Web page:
Augustus continued his service with the Union Army until he was mustered out at the end of the war.
The following excerpts are from Maria’s interview:
“And news of big battles came. My husband was in Murphysboro, Chattanooga, Atlanta, and marched with Sheridan eastward to the sea. We had always written each other once a week, but now all news of Sherman’s army ceased and I heard nothing from my husband for weeks. When a letter came from my husband, I used to put it under my pillow and pray to the Father not to let my babes become orphans as I had been. When I nursed my baby, the hot tears rolled down my cheeks and my baby looked up as if she wondered why I wept.
My husband drew $13 a month as a soldier. Of this he kept $3 for his own use, and sent me $10 every month. Also, he washed shirts for the other soldiers who did not like to do such work, and who did not save their money. These shirts would get full of vermin and had to be washed in boiling water. My husband got 10 cents for each shirt he washed. All that he earned this way, he saved up and sent me a $50 gold bond and a gold ring that he purchased with these savings. He wrote that the food the soldiers got was not good. “I get only cow tail to eat”, he said. So I sent him a box of food once, but the freight on it was $9, which I found hard to pay.
Still with Sherman, my husband marched to Washington, and was mustered out. He came home by way of Milwaukee, where he bought a cheap linen duster to protect his cloths. The night I expected him, I never went to bed. When he got in at the station, he started right for our cottage, and the neighbors said his feet never touched the ground, because he flew to his family. He was neatly shaved and clean — cleanest of the whole company that returned. I had just lain down when the train pulled in, and the children ran in to say, “There is a soldier coming.” A moment after that, my husband came in with the children clinging to him. My little 2 year old, Flora, who had never seen him, was clinging to him, too! Then, for the one time in my life, I fainted!!!”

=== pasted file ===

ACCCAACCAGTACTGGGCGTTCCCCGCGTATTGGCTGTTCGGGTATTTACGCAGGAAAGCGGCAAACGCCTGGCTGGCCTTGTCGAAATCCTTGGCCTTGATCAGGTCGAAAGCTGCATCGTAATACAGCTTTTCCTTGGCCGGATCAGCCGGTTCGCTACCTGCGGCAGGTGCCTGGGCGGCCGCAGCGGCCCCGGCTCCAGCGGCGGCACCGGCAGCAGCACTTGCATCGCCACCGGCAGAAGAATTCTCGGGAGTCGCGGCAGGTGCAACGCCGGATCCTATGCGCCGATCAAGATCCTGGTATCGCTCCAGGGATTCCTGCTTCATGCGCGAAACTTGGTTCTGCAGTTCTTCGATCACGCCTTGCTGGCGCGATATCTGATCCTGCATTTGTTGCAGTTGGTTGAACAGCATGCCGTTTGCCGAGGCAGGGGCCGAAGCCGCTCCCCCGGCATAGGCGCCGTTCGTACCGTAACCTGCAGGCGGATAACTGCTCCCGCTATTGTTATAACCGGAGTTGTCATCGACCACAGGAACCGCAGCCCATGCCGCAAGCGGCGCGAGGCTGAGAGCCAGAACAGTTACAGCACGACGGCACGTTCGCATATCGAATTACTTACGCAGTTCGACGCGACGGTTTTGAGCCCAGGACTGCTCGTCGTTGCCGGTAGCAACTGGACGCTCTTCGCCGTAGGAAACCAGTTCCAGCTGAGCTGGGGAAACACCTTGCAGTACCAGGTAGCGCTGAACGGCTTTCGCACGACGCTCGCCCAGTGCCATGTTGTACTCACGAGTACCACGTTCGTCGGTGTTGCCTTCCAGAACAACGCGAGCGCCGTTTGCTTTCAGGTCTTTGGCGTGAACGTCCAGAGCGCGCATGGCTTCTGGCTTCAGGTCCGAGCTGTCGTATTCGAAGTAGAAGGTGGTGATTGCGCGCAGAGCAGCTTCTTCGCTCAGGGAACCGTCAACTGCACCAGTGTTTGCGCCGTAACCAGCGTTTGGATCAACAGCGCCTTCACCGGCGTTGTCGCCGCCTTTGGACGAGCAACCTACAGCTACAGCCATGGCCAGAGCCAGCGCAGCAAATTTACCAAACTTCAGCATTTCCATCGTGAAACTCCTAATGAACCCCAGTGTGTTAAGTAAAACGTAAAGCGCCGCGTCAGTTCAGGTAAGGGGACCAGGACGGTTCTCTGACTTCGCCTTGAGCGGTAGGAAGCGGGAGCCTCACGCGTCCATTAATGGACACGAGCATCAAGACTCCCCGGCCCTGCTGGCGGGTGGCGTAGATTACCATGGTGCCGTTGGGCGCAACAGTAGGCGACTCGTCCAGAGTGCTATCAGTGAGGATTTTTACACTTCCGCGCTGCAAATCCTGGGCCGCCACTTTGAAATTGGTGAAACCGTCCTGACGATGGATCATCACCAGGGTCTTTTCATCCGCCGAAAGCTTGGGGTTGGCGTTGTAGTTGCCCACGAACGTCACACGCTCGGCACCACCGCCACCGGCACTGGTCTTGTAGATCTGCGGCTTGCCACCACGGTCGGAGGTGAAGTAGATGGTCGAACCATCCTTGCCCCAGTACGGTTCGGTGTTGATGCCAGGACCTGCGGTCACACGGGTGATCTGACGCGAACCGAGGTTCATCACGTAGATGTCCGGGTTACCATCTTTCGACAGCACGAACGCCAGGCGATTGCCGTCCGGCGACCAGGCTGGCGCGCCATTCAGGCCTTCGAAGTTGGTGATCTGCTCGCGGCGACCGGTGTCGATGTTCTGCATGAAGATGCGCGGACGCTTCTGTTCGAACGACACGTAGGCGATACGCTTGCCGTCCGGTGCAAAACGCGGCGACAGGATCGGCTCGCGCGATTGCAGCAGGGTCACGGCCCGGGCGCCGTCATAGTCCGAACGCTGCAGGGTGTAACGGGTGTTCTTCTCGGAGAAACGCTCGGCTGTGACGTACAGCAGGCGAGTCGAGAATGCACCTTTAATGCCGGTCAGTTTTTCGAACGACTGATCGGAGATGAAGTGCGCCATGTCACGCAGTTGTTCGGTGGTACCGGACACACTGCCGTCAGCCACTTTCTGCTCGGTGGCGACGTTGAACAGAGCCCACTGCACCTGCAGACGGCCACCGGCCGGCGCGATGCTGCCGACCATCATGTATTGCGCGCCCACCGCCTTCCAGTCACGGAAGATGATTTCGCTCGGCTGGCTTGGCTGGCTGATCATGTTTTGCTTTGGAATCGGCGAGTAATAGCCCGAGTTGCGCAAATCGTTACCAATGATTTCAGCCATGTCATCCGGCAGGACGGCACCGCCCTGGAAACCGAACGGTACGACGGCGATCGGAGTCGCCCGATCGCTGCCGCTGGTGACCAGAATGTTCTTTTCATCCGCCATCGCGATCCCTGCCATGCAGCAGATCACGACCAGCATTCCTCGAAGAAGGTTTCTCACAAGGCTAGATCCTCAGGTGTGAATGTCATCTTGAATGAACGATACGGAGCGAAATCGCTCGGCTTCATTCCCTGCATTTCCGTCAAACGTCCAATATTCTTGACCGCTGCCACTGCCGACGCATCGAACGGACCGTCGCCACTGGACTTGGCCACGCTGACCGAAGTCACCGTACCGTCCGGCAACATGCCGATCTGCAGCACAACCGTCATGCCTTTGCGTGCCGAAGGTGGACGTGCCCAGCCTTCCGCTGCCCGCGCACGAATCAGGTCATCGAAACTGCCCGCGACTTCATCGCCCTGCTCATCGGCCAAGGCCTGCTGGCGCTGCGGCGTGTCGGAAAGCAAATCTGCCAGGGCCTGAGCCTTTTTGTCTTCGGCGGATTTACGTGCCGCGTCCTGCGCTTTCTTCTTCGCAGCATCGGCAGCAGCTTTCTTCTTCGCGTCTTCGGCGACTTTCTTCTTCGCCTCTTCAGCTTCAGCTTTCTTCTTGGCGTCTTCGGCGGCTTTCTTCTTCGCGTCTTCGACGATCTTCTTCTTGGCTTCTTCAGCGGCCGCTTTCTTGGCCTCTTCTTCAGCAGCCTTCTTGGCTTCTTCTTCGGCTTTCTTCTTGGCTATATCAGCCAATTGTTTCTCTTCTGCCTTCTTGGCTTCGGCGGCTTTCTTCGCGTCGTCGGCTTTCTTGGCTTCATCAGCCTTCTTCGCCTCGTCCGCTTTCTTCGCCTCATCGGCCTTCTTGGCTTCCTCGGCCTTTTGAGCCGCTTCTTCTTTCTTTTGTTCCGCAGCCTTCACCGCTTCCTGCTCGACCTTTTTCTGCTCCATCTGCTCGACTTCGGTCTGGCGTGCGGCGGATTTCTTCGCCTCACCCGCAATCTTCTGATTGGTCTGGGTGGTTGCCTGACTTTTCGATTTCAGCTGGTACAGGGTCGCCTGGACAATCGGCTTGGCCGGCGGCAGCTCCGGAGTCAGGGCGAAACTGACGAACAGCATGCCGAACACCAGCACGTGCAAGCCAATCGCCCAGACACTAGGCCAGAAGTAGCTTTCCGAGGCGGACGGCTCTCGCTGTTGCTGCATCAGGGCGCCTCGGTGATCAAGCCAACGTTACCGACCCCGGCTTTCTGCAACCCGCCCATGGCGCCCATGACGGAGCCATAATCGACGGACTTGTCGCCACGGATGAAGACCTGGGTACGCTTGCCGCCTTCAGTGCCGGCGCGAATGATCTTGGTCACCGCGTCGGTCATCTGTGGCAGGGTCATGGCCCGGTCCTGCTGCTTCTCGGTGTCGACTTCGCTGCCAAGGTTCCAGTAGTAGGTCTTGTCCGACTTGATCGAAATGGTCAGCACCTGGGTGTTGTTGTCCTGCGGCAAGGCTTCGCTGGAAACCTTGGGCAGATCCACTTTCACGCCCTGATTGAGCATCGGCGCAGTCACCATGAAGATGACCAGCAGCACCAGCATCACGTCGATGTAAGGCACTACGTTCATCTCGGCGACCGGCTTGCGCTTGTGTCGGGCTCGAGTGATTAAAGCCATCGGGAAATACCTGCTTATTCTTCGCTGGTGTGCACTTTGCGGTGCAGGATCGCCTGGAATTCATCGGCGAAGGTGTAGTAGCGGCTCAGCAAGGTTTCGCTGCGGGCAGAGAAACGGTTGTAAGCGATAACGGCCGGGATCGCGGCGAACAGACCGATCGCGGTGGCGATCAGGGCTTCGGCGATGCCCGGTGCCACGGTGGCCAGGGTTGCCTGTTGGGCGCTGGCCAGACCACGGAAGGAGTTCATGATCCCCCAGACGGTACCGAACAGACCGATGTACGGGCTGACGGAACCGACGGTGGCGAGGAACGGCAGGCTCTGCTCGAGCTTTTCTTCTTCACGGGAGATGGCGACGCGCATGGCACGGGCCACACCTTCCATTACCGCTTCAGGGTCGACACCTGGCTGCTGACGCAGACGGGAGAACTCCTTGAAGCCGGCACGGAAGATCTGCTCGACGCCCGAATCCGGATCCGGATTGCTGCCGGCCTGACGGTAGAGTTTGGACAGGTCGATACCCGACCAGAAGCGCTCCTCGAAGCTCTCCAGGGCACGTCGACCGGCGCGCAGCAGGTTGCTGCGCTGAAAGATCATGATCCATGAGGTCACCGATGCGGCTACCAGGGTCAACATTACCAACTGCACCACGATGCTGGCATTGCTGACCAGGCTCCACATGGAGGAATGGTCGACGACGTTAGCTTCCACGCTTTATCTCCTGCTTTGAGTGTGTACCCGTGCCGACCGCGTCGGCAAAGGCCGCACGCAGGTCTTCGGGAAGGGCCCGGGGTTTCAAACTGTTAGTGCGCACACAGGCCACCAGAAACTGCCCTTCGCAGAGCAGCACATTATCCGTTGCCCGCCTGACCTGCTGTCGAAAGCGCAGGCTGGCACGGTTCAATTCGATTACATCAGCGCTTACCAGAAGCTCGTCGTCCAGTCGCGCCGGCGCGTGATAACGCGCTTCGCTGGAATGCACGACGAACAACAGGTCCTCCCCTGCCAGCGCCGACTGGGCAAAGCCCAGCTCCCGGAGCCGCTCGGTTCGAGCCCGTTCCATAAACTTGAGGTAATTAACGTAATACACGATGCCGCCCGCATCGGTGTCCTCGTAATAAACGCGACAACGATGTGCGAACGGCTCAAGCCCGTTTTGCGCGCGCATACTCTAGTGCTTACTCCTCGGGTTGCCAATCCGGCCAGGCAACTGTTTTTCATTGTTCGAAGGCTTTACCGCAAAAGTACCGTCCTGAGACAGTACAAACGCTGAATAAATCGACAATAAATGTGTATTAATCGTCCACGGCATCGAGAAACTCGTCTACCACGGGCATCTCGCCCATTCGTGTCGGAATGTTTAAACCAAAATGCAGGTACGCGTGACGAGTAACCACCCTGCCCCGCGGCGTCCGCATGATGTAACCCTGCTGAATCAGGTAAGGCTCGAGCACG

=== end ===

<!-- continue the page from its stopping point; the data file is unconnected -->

Marie never mentions Augustus’ capture in her memoirs.
During the month of travel to the battle that would imprison Augustus, he also served as a Provost Guard, these were the military police of the Union Army during this particular war. On the field they were also the security detachment for Division and Corps Headquarters. They protected Headquarter’s units, provided men to guard captured Confederates on their way to the rear, and provided security against Confederate guerrillas and raiders. In Augustus’s case he was probably handpicked by his CO as a temporary measure to fill in a spot as needed. The position was a well respected one by the Union troops.